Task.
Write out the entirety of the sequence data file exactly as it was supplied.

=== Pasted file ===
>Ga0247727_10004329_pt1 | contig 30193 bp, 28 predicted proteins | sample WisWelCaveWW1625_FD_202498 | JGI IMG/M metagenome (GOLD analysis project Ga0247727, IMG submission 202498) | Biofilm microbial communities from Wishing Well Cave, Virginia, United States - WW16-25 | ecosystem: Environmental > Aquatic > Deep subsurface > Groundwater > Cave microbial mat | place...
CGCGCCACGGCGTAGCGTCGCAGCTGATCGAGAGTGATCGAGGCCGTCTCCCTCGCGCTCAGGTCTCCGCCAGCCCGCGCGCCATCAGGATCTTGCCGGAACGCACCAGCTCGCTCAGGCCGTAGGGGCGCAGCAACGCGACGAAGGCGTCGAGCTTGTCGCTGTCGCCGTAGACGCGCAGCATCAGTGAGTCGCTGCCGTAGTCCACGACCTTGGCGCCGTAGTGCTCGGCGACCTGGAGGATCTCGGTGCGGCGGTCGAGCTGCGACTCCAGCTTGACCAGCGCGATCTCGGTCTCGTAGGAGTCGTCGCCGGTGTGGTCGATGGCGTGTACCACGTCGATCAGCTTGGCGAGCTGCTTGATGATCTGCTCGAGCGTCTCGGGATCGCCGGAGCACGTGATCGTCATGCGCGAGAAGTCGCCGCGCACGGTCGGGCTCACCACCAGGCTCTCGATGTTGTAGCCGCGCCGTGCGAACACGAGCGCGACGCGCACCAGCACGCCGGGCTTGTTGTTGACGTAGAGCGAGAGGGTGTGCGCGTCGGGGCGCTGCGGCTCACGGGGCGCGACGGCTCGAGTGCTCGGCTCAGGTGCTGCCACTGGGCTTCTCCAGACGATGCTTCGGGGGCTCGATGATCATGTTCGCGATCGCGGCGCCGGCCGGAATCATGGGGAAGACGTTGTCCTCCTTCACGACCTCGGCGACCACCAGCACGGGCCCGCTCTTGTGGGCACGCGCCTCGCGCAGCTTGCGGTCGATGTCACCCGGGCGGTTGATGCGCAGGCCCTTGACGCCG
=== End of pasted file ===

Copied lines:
>Ga0247727_10004329_pt1 | contig 30193 bp, 28 predicted proteins | sample WisWelCaveWW1625_FD_202498 | JGI IMG/M metagenome (GOLD analysis project Ga0247727, IMG submission 202498) | Biofilm microbial communities from Wishing Well Cave, Virginia, United States - WW16-25 | ecosystem: Environmental > Aquatic > Deep subsurface > Groundwater > Cave microbial mat | place...
CGCGCCACGGCGTAGCGTCGCAGCTGATCGAGAGTGATCGAGGCCGTCTCCCTCGCGCTCAGGTCTCCGCCAGCCCGCGCGCCATCAGGATCTTGCCGGAACGCACCAGCTCGCTCAGGCCGTAGGGGCGCAGCAACGCGACGAAGGCGTCGAGCTTGTCGCTGTCGCCGTAGACGCGCAGCATCAGTGAGTCGCTGCCGTAGTCCACGACCTTGGCGCCGTAGTGCTCGGCGACCTGGAGGATCTCGGTGCGGCGGTCGAGCTGCGACTCCAGCTTGACCAGCGCGATCTCGGTCTCGTAGGAGTCGTCGCCGGTGTGGTCGATGGCGTGTACCACGTCGATCAGCTTGGCGAGCTGCTTGATGATCTGCTCGAGCGTCTCGGGATCGCCGGAGCACGTGATCGTCATGCGCGAGAAGTCGCCGCGCACGGTCGGGCTCACCACCAGGCTCTCGATGTTGTAGCCGCGCCGTGCGAACACGAGCGCGACGCGCACCAGCACGCCGGGCTTGTTGTTGACGTAGAGCGAGAGGGTGTGCGCGTCGGGGCGCTGCGGCTCACGGGGCGCGACGGCTCGAGTGCTCGGCTCAGGTGCTGCCACTGGGCTTCTCCAGACGATGCTTCGGGGGCTCGATGATCATGTTCGCGATCGCGGCGCCGGCCGGAATCATGGGGAAGACGTTGTCCTCCTTCACGACCTCGGCGACCACCAGCACGGGCCCGCTCTTGTGGGCACGCGCCTCGCGCAGCTTGCGGTCGATGTCACCCGGGCGGTTGATGCGCAGGCCCTTGACGCCG